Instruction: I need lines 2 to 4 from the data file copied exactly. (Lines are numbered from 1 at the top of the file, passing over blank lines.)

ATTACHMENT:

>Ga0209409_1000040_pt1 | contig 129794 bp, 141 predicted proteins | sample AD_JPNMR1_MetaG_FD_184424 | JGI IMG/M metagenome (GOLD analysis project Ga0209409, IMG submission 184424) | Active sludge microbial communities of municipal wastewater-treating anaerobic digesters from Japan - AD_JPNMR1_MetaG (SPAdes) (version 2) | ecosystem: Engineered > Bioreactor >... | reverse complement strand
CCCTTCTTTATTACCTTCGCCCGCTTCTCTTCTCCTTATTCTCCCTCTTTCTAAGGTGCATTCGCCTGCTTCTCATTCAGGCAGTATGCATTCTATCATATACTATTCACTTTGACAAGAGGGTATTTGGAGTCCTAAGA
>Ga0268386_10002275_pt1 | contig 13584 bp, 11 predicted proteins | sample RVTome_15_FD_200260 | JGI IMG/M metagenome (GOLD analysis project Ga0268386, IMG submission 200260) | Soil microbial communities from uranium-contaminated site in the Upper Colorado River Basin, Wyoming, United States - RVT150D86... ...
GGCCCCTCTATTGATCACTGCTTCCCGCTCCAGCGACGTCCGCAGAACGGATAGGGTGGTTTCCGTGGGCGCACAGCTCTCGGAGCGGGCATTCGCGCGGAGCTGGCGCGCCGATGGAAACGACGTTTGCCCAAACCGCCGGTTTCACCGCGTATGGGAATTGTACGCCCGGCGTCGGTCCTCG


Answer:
CCCTTCTTTATTACCTTCGCCCGCTTCTCTTCTCCTTATTCTCCCTCTTTCTAAGGTGCATTCGCCTGCTTCTCATTCAGGCAGTATGCATTCTATCATATACTATTCACTTTGACAAGAGGGTATTTGGAGTCCTAAGA
>Ga0268386_10002275_pt1 | contig 13584 bp, 11 predicted proteins | sample RVTome_15_FD_200260 | JGI IMG/M metagenome (GOLD analysis project Ga0268386, IMG submission 200260) | Soil microbial communities from uranium-contaminated site in the Upper Colorado River Basin, Wyoming, United States - RVT150D86... ...
GGCCCCTCTATTGATCACTGCTTCCCGCTCCAGCGACGTCCGCAGAACGGATAGGGTGGTTTCCGTGGGCGCACAGCTCTCGGAGCGGGCATTCGCGCGGAGCTGGCGCGCCGATGGAAACGACGTTTGCCCAAACCGCCGGTTTCACCGCGTATGGGAATTGTACGCCCGGCGTCGGTCCTCG